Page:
A decision to risk $5000 on a test not available in Australia saved Banika Smee from months of chemotherapy, now the trailblazer wants to spare other breast cancer survivors the heavy cost.
Mrs Smee received her cancer diagnosis in March 2016, just months after her husband Mark had begun treatment for a melanoma.
His personal income insurance meant Mrs Smee was able to see a well-revered oncologist in Sydney who told her about a genetic test called Oncotype DX available from the United States.
Initial trials had shown that some women with hormone sensitive breast cancer, the most common type of breast cancer, may not need chemotherapy treatment to increase their chance of survival when guided by the diagnostic test.
We didn’t want to put them through more hospital visits and have them thinking ‘dad’s sick and now mum has lost her hair’Banika Smee
“If it was me – I’d pay,” the oncologist told the concerned couple. It turned out to be good advice as the test result revealed the early stage cancer which had been removed during two operations, would not require chemotherapy.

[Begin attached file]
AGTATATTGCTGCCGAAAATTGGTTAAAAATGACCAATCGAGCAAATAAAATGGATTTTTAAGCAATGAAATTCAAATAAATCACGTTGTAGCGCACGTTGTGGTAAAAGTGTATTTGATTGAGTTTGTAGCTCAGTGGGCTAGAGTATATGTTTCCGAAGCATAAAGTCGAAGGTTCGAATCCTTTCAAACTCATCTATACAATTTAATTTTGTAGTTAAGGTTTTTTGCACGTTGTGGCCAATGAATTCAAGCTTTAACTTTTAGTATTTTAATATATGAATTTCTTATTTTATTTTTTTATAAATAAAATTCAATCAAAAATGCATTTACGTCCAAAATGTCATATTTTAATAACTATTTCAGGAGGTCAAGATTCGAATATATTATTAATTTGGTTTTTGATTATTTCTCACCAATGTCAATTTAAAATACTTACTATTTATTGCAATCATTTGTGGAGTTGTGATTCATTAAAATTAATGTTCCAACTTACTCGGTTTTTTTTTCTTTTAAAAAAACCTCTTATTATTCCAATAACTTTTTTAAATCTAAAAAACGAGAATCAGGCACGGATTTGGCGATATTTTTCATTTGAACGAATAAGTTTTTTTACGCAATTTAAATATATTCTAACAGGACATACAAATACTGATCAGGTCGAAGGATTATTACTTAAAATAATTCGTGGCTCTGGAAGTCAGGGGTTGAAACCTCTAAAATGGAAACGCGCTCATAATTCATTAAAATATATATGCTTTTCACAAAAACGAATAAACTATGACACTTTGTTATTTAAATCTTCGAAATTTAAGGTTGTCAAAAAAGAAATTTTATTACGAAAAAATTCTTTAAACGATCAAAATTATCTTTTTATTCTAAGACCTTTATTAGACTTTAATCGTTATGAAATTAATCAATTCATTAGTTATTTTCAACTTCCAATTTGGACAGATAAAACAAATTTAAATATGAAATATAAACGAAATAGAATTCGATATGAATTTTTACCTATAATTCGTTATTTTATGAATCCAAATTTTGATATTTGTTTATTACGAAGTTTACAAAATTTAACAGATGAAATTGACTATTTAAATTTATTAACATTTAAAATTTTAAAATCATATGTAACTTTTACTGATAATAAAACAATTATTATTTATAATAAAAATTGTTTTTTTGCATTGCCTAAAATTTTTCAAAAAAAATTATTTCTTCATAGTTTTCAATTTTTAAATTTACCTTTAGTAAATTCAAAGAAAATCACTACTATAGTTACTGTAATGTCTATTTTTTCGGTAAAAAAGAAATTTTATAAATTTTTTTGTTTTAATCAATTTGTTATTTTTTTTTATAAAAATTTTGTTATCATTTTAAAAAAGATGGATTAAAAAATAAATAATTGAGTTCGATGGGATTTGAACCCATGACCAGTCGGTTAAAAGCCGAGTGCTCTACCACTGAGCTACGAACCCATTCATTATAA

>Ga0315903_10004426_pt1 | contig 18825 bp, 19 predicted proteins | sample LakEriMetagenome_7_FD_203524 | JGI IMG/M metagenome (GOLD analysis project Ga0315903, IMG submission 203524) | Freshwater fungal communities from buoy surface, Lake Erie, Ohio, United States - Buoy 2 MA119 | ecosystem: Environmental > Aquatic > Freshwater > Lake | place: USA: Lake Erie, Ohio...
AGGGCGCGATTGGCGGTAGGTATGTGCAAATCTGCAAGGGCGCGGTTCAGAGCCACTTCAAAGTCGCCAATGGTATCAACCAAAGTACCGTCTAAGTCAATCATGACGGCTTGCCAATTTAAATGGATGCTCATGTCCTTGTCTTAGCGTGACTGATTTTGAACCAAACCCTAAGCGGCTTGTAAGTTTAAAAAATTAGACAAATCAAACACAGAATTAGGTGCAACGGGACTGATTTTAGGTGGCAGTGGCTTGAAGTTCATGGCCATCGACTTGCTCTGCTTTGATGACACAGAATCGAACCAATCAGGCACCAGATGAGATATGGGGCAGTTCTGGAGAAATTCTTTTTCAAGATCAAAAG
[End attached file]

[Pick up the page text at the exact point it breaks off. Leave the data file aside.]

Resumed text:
More than two years on, Mrs Smee said at the time of diagnosis her concern had been for her children Billijana who was four years old at the time and Madwick who was seven years old at the time.
“We didn’t want to put them through more hospital visits and have them thinking ‘dad’s sick and now mum has lost her hair’,” she said.
“We decided we’d prefer to find out, rather than just say yes to chemotherapy because that’s what you usually have to do.”
The Smee family’s success, alongside other women who have forked out the money to receive results from overseas, has meant trials are now underway to have the cost of the test covered by the Australian government, however, the proposal to have it Medicare subsidised has been ongoing for several years.
Breast Cancer Network Australia (BCNA) Directory of policy and advocacy Danielle Spence said the organisation remains very frustrated the test is still only available at a cost of around $4500.
“There is good evidence from overseas that support its value and we are calling on stakeholders to work out a way to make it available to all who could benefit from it,” she said.
Back at work six months after her treatment, Mrs Smee said she believes no woman should have to go through the physical and financial strain of chemotherapy if it can be prevented.
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